An Easter Reflection
An Easter Reflection
Scripture: Matthew 28: 1-10
Christ is Risen!
He is Risen Indeed!
The good news has been revealed to the two Mary’s and they are charged with sharing the message of Christ’s resurrection with the disciples. Jesus approaches them and they bow down in worship. Jesus says, “Go and tell my brothers and sisters to go to Galilee, there they will see me.”
The different gospel accounts will tell the story slightly differently, but the message we proclaim remains the same, Christ is Risen! He is Risen Indeed!
As people of faith we proclaim that there is a life after this one. Stephen Colbert, the late night talk show host who identifies as a Roman Catholic, will often ask guests questions. Sometimes he will ask, “What do you think happens when we die?”
“And the answers vary widely. In a recent interview, Prince Harry responded, “I think we become animals.” Colbert clarified, “Like, we reincarnate?” “Yeah,” Harry replied.
The actor George Clooney spoke about how he was raised Catholic, like Colbert, but has left that behind. “But as I get older,” he said, laughing, “I start renegotiating things a little bit. And you start thinking well, maybe there is something that happens.”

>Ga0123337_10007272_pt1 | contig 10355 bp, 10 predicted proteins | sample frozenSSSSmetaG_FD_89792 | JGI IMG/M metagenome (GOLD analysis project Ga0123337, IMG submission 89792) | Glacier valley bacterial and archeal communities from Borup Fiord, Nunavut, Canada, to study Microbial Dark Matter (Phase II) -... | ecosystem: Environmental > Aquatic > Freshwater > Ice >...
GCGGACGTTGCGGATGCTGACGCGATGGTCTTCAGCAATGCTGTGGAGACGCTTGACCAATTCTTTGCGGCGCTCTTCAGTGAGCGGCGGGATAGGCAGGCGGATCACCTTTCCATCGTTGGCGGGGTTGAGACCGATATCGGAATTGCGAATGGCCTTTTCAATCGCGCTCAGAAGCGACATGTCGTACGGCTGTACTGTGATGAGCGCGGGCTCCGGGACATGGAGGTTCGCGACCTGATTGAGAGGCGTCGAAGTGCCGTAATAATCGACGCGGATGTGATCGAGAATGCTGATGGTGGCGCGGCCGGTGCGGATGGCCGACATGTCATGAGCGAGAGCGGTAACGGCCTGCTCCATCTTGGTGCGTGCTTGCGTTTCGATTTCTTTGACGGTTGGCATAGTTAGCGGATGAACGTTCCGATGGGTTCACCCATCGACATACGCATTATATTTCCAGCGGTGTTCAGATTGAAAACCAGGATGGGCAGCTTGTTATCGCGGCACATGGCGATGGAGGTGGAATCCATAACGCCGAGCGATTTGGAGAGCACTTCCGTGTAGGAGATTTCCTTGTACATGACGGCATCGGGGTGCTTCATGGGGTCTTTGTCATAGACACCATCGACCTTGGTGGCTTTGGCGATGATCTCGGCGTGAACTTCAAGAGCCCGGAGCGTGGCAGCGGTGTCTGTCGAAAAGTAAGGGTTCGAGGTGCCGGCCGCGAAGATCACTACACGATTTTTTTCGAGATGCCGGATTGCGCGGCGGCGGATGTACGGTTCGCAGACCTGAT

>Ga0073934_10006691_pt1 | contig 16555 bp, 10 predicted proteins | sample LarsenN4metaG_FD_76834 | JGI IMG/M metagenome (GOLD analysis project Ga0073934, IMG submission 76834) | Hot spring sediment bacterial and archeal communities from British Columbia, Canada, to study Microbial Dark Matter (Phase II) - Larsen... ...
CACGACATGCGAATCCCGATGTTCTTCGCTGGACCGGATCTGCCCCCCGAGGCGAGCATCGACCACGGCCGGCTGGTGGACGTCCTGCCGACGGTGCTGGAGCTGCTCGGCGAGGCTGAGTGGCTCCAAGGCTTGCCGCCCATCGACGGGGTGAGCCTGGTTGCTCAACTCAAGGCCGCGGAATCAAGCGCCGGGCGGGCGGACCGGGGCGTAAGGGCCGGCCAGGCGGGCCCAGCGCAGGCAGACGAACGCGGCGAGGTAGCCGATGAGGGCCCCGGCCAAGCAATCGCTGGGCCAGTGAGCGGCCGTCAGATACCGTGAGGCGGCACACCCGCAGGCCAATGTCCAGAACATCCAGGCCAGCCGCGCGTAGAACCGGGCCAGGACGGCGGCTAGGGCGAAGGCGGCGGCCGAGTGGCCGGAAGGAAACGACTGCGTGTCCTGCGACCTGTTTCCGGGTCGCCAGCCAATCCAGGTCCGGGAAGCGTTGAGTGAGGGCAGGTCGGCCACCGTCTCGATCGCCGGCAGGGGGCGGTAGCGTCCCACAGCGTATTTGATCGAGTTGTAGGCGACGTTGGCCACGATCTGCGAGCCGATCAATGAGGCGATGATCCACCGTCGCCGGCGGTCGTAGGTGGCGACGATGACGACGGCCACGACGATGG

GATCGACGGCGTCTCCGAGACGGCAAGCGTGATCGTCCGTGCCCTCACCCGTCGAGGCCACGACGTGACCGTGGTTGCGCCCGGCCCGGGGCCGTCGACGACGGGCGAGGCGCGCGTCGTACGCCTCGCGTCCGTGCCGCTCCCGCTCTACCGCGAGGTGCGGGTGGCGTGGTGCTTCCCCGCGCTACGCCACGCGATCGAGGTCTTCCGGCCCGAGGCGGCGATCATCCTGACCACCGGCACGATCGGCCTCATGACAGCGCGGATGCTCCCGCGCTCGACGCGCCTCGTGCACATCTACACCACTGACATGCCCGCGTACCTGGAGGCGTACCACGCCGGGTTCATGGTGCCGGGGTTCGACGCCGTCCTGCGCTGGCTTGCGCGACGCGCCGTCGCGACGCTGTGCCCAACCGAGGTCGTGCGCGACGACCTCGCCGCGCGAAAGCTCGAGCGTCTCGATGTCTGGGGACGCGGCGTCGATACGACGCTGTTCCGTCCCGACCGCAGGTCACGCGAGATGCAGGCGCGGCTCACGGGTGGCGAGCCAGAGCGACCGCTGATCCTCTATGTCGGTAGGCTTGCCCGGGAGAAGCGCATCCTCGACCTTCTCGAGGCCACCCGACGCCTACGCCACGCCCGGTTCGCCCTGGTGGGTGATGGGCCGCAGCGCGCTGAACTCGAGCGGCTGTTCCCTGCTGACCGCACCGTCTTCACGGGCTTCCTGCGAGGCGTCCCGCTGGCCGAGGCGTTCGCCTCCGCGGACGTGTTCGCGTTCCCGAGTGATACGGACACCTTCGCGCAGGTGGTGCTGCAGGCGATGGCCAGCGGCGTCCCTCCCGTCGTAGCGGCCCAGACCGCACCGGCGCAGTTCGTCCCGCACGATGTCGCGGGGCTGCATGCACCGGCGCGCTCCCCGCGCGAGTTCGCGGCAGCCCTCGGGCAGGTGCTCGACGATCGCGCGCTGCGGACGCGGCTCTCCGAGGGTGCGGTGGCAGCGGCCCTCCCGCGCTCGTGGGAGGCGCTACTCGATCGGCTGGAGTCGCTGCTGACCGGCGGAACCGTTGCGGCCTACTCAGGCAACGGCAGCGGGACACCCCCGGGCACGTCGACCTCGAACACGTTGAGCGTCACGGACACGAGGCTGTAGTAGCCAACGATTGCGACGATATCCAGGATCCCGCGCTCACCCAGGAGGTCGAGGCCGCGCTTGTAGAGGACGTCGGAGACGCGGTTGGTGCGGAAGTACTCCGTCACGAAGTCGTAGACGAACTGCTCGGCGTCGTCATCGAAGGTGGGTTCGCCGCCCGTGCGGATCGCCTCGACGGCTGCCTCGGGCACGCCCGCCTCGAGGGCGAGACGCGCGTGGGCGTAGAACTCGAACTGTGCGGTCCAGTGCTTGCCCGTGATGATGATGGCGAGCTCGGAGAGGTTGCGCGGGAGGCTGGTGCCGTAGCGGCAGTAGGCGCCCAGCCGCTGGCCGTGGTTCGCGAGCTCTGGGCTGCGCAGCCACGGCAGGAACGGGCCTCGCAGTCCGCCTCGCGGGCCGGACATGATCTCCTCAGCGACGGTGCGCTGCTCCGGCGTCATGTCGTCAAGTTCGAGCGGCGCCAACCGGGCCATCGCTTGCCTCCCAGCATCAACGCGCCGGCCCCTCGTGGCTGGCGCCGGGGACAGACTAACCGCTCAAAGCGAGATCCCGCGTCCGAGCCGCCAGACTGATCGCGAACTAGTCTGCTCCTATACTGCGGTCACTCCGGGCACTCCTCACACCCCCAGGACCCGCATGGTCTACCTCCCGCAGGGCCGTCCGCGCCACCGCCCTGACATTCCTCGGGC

Some of Colbert’s guests get very uncomfortable at this particular question. Others speak about the body decaying. Others simply express a wish to go to “somewhere beautiful.”
When asked this question, former first lady Michelle Obama said immediately, “We go to heaven.” And rock star Bono, also a Christian, said, “We are born. I actually believe that’s when we’re born, when we begin. These are labor pains…” (Kathryn Schifferdecker, https://www.workingpreacher.org/dear-working-preacher/the-foundation-of-christian-hope).
That’s an interesting concept, that this life represents the labour pains of the life that is to come. That’s what we believe, it gets articulated different ways, but we believe that something comes after this. Heaven, the resurrection of the body, we believe that something comes next.